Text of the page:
Tablet/phone cards used for more than just media

"Many tablets and smartphones feature a microSD slot, enabling you to expand the internal storage – perhaps to accommodate a personal media library, or simply to download and install more apps.

Do you need a fast SD card? In this case, there’s often no need to splash out on fast media. A regular class 4 or 6 card that’s capable of recording HD video will also be fast enough to play it back."

This is fine if you're just using it for media files. However these days, many people supplement their tablet or phone's internal application memory flash drive space with external SD or microSD cards in order to install more applications into this space. In this case, using a slower card will delay the launch of any applications installed on that card. A faster card will give you faster app launch times. So depending on what you put on your external card, it can be worthwhile to opt for the faster card.

By storm311 on 25 Feb 2013

USB 3 Card Reader

What is the min. speed of the SD cards that will benefit from using an USB 3 reader (vs USB 2 reader)?

By Albert on 27 Feb 2013

how about MLC vs SLC?

I must say that your review, despite being 5 pages long misses the most important property of flash memory: namely, whether its NAND cells are single or multi-level cells.
Multi Level Cells are cheaper, but will severely (10-fold, give or take) reduce reliability of flash memory. Moreover the MLC’s have higher power consumption and smaller operating temperature range.
Most manufacturers somehow “forget” to mention whether their product is MLC or SLC. The only one indicator is the speed. The MLC NAND cells are always slower than SLC’s.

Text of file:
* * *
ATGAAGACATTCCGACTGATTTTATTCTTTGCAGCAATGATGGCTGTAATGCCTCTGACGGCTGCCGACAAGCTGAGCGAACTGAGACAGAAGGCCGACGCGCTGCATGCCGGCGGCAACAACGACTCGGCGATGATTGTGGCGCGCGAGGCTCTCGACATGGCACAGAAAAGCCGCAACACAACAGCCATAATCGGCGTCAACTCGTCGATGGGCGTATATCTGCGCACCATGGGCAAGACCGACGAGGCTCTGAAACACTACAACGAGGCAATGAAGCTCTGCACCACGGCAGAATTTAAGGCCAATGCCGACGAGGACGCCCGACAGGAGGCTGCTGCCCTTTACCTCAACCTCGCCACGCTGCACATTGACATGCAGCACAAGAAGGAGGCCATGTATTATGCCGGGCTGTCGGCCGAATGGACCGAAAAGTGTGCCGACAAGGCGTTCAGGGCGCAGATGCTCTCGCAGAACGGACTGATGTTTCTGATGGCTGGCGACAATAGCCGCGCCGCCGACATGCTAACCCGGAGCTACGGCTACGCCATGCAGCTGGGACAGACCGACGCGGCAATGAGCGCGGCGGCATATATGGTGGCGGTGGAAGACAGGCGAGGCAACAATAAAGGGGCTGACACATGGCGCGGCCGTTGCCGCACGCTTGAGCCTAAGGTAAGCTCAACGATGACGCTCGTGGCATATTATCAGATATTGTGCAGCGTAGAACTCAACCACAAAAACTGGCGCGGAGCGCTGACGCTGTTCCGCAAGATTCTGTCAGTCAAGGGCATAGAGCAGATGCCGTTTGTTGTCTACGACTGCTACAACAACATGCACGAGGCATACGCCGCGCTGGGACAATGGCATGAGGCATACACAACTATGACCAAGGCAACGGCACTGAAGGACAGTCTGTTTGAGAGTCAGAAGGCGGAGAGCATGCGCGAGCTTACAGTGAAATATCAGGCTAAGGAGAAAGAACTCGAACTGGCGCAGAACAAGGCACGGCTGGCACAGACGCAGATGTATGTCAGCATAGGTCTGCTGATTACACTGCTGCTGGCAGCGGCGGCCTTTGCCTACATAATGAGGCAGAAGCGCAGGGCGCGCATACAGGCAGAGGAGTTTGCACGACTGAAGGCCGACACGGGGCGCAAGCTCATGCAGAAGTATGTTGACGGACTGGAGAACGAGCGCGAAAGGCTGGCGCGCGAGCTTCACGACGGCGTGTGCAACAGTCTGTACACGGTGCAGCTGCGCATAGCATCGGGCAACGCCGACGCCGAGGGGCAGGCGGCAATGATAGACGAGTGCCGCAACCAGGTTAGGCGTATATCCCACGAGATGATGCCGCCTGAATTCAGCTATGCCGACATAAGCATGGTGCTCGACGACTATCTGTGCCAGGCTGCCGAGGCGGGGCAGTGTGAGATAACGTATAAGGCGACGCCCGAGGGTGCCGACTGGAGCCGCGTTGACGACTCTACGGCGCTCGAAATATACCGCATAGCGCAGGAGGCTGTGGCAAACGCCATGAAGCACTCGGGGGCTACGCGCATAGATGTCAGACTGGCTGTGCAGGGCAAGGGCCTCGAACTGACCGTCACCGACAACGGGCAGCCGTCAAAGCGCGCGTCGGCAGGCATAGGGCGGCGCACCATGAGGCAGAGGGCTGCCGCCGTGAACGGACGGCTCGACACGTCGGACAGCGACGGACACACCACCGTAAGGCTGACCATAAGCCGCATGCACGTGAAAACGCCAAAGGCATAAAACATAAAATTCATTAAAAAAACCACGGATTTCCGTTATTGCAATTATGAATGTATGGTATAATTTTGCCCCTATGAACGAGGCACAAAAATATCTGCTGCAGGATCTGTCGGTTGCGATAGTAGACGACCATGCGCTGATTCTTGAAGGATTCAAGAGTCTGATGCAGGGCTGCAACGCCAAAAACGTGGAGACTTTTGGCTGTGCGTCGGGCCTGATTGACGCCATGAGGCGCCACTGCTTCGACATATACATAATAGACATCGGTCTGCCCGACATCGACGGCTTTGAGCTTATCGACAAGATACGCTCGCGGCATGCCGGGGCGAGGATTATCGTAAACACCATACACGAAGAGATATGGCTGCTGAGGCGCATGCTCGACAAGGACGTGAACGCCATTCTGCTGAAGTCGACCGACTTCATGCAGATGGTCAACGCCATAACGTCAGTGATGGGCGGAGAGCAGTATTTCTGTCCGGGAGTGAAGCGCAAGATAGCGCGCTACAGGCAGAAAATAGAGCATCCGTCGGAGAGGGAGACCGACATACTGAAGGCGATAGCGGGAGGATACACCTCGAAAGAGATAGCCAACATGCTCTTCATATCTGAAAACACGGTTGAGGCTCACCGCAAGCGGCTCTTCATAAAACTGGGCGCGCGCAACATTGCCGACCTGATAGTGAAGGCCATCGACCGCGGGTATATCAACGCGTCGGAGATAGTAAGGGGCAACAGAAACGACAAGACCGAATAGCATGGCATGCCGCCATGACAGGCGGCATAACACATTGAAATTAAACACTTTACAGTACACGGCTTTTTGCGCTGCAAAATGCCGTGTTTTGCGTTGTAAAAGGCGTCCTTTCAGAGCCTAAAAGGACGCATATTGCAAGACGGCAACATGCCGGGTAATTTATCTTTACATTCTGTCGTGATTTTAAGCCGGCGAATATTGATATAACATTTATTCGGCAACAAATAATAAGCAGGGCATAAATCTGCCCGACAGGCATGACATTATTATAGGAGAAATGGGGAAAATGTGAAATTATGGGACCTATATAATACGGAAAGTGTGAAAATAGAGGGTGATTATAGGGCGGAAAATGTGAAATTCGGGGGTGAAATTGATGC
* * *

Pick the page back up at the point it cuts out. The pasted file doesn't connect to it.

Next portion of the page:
So, purchasing the SD cards with fastest transfer rates, will guarantee you the highest reliability as it will be manufactured using SLC technology.
For camera´s, the reliability does not matter so much, at worst, one will lose a picture or two, but if the purpose of SD card is storage expansion, then Single Level Cells are way to go.

By stasi47 on 28 Feb 2013

SD card size and speed querry

I have a 4gb class 2 SD card in my lumix camera and I recently purchased an 8gb class 10.
Why would the 4gb class 2 be faster? It is very noticeable when editing the pictures while still on the card.

By iggysmith on 16 May 2013

SD card size and speed querry

I have a 4gb class 2 SD card in my lumix camera and I recently purchased an 8gb class 10.
Why would the 4gb class 2 be faster? It is very noticeable when editing the pictures while still on the card.

By iggysmith on 16 May 2013

I have a Sony HX300 camera for which I purchased a Sandisk Extreme Pro 8GB 95MB/S CD card in order to speed up write times. After taking 10 frames the write time is the same as aslow class 2 card. Will you explain why please.

By HillClose on 25 Oct 2013

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For more details about purchasing this feature and/or images for editorial usage, please contact Jasmine Samra on pictures@dennis.co.uk